As discussed, several physician- and patient-related barriers to intensifying treatment are associated with limitations (perceived or actual) of therapy. The development of new therapeutic agents has presented physicians and patients with a wider choice of options for adapting treatment to individual requirements. Given the lack of clear guidance from current treatment guidelines on how to individualize therapy, specific information about a specific drug or a combination of medications which certain patients may benefit from may be particularly useful. This is currently being implemented with recent ADA guidelines recommending lifestyle management and metformin and subsequently incorporating agents such as empagliflozin, canagliflozin, or liraglutide in patients with T2D and established atherosclerotic cardiovascular disease in countries where these agents have been approved for use [21]. Another example of individualized therapy is the management of overweight or obese patients, who may benefit from the use of agents such as GLP-1 RAs, sodium-glucose co-transporter-2 (SGLT2) inhibitors, and amylin mimetics which are associated with on-treatment weight loss and avoidance of agents such as sulfonylureas or meglitinides which are associated with weight gain. GLP-1 RAs and inhibitors of the protease dipeptidyl peptidase-4 (DPP-4) are also both associated with a low risk of hypoglycemia because of their glucose-dependent modes of action, and inhibitors of SGLT2 are associated with a low risk of hypoglycemia and reductions in blood pressure [48,49,50]. Intensification of basal insulin therapy with prandial insulin can be challenging because of fears of weight gain, hypoglycemia risk, and increased treatment complexity, all of which, as discussed, can lead to therapy not being intensified in patients with declining glycemic control. Patients who show such concerns may benefit from treatment with once-daily GLP-1 RA/basal insulin titratable fixed-ratio combinations, such as insulin glargine/lixisenatide (iGlarLixi) or insulin degludec/liraglutide (IDegLira) which show improved glycemic control with reduced hypoglycemia and are either weight neutral or promote weight loss [51], (Table 1). Such combination products also offer the option of escalating therapy without increasing cost and treatment complexity whereby methods of administration would remain unchanged allowing the delivery of both products using a single injection. Some products use the same methods of drug delivery; for example, iGlarLixi uses the same SoloSTAR® (Sanofi-Aventis US, Bridgewater, NJ) pen as insulin glargine to deliver the required dose, meaning that patients would not need to worry about familiarizing themselves with new pens for drug delivery. These options should help to remove some of the barriers causing clinical inertia, but rely on HCPs having knowledge, experience, and confidence in prescribing these medications [8].

Table 1 Mean (SE) change from baseline in glycemic parameters and body weight, and incidence of hypoglycemia and other AEs with options for patients failing to achieve glycemic targets on basal insulin


Clinical and therapeutic inertia in the treatment of T2D results from HCP-, patient-, and healthcare system-based factors, and represents a serious barrier to optimal treatment escalation and therefore glycemic control. The complex and multifactorial nature of clinical inertia means that one strategy alone is not sufficient to address it, but rather requires addressing a combination of patient-, HCP-, and healthcare system-related barriers. Many patient-related barriers to treatment escalation result from a lack of sufficient education and time to educate patients about disease progression and available treatment. This can be managed by implementing patient referrals to CDEs and patient support programs allowing regular patient-centered, non-judgmental discussions to give both intellectual and emotional support as per ADA Standards of Care [21]. When patients fail to achieve glycemic targets, personalizing therapy to reflect patients’ clinical, practical, and emotional needs is likely to improve acceptance. HCPs need to acknowledge and address any personal factors that may result in clinical inertia on their patients’ behalf. The introduction of consistent follow-up procedures and improved access to resources along with targeted education of HCPs and patient feedback can help reduce clinical inertia. Support from clinical decision support aids may also help to facilitate treatment. Taken together, such actions should help to minimize clinical and therapeutic inertia and lead to improved treatment outcomes.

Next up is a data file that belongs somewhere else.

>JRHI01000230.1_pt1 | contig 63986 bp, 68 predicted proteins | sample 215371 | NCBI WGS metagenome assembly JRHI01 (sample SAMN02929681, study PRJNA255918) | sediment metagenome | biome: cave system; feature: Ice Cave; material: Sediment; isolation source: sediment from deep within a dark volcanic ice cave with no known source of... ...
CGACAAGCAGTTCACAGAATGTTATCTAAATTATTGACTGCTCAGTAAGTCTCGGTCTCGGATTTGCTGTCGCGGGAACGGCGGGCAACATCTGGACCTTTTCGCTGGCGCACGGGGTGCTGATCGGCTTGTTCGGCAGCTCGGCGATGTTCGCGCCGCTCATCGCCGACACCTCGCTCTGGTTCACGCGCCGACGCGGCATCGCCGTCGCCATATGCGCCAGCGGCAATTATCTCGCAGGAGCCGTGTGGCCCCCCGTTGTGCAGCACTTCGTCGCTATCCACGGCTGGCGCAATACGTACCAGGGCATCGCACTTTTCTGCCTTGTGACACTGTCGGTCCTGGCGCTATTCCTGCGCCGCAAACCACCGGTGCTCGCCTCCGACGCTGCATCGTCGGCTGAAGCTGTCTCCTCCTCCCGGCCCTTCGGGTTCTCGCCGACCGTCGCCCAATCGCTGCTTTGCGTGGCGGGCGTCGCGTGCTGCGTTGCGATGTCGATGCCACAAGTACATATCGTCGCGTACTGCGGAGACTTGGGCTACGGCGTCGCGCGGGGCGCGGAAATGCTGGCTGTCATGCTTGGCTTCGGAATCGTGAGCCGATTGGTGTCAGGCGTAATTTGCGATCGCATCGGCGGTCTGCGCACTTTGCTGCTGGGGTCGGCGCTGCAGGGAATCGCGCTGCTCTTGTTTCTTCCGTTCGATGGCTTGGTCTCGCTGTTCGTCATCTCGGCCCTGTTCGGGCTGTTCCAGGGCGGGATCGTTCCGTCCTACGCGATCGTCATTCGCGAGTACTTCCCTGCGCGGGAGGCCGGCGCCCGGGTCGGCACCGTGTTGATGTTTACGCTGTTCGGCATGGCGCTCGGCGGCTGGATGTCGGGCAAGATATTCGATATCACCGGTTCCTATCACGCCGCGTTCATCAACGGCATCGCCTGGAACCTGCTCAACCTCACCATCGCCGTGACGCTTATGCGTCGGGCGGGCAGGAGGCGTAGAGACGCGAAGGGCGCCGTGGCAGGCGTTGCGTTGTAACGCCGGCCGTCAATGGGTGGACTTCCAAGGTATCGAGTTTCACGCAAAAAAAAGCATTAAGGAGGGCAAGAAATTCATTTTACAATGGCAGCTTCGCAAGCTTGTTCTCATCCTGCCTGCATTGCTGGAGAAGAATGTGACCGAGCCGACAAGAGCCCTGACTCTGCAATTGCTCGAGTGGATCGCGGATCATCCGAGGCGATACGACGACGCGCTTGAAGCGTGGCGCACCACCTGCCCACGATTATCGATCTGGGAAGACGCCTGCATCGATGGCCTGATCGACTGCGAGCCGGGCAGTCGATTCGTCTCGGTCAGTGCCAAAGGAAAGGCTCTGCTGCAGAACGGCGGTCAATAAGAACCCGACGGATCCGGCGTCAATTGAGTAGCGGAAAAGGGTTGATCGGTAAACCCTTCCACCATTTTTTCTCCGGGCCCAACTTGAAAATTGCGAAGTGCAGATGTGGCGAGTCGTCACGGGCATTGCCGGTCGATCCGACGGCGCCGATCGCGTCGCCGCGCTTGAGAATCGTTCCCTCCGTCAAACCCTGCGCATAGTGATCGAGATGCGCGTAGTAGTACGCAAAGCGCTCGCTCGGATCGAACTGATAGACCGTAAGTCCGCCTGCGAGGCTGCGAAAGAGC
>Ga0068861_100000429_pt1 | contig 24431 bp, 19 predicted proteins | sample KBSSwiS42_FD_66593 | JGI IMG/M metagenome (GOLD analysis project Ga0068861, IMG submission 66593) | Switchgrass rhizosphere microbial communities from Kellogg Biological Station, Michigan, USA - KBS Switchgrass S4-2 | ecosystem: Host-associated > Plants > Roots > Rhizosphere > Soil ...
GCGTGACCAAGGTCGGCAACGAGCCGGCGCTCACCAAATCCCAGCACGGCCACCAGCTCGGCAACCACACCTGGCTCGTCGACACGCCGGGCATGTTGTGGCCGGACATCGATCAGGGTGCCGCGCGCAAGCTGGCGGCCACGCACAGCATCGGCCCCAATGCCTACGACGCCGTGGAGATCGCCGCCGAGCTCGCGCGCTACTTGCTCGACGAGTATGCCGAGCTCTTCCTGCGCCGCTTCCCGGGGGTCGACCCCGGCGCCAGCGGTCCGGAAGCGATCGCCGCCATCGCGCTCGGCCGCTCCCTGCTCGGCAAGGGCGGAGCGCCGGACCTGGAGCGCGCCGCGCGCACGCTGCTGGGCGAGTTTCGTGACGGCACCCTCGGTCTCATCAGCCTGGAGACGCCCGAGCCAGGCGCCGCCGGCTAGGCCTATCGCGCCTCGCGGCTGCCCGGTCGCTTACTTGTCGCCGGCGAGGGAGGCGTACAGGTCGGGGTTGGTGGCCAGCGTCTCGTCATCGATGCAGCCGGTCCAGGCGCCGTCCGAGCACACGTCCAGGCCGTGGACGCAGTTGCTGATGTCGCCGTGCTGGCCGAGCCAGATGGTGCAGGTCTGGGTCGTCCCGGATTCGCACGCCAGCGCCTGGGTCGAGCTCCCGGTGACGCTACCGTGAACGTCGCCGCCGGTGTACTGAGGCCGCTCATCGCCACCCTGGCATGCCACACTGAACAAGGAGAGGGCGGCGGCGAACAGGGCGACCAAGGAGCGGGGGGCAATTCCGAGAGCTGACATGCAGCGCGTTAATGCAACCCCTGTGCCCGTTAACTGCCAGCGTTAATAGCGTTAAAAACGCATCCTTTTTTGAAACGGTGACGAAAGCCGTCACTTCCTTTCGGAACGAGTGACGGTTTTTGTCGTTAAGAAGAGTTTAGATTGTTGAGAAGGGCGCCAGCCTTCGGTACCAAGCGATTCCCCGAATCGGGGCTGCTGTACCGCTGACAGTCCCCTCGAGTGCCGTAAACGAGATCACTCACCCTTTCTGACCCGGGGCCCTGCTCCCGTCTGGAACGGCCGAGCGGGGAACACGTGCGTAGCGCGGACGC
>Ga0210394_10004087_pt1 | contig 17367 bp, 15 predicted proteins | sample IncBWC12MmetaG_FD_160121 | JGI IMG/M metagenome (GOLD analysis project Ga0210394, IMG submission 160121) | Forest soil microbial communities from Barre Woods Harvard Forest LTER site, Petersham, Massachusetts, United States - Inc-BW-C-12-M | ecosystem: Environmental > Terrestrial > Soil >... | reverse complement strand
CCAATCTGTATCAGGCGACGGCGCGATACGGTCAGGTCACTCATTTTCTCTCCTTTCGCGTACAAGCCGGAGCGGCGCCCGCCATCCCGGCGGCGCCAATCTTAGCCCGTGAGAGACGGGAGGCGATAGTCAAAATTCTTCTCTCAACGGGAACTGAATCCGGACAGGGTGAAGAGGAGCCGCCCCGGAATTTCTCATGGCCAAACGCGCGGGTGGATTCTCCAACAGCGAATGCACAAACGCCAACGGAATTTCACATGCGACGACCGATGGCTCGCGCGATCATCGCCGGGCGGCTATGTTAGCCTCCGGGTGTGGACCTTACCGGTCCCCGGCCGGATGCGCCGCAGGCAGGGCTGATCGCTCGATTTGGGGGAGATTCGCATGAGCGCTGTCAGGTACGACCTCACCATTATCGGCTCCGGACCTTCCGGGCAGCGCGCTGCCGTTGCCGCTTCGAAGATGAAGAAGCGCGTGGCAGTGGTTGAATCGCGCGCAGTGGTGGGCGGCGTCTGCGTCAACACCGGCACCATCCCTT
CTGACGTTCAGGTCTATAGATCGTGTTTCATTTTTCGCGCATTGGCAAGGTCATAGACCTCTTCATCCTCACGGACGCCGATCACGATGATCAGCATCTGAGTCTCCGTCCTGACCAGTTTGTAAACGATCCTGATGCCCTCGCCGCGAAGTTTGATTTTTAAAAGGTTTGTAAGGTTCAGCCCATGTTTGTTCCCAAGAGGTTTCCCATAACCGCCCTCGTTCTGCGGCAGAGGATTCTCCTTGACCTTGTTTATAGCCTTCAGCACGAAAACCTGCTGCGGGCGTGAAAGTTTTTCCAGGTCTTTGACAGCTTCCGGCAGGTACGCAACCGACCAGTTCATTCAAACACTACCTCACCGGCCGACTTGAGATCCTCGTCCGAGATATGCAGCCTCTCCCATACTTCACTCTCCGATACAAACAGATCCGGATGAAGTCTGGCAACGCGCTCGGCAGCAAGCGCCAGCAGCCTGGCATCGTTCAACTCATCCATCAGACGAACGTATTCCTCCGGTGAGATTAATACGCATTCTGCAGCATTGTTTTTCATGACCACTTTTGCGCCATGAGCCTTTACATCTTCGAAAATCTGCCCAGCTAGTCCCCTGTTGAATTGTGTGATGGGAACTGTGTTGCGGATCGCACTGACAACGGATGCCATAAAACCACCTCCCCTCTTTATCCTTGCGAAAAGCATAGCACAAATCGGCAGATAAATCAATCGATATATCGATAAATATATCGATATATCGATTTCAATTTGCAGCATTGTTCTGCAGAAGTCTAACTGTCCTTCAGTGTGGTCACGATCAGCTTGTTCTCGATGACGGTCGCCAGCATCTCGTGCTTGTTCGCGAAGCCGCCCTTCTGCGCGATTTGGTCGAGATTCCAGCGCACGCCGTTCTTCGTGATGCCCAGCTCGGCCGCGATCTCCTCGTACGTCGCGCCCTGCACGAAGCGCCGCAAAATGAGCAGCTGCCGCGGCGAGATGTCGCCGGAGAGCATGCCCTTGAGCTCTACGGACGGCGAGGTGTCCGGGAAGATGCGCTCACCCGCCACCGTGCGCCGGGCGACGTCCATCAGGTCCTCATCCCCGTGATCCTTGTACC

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Development of the manuscript, Open Access fees and article processing charges were funded by Sanofi US, Inc. All data presented in this study have previously been published and are accessible to all authors.

Editorial Assistance

Editorial and writing support in the preparation of this manuscript was provided by Yasmin Issop, PhD, and Luke Shelton, PhD, of Excerpta Medica, funded by Sanofi US, Inc.


All named authors meet the International Committee of Medical Journal Editors (ICMJE) criteria for authorship for this manuscript, take responsibility for the integrity of the work as a whole, and have given final approval for the version to be published.


Jennifer Okemah has served on advisory boards for DexCom, and Sanofi; participated in speakers’ bureaus for DexCom, Insulet CPT, Medtronic CPT, Sanofi, and Sigma. John Peng has served on advisory boards for Sanofi. Manuel Quinones has served on advisory boards for AstraZeneca, Janssen Pharmaceuticals, Novo Nordisk, and Sanofi; participated in speakers’ bureaus for AstraZeneca, Janssen Pharmaceuticals, Novo Nordisk, and Sanofi.

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The information in this article is based on previously conducted studies and does not contain any studies with human participants or animals performed by any of the authors.

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Data sharing is not applicable to this article as no datasets were generated or analyzed during the current study.

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Okemah, J., Peng, J. & Quiñones, M. Addressing Clinical Inertia in Type 2 Diabetes Mellitus: A Review. Adv Ther 35, 1735–1745 (2018).

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  • Clinical inertia
  • Therapeutic inertia
  • Treatment intensification
  • Type 2 diabetes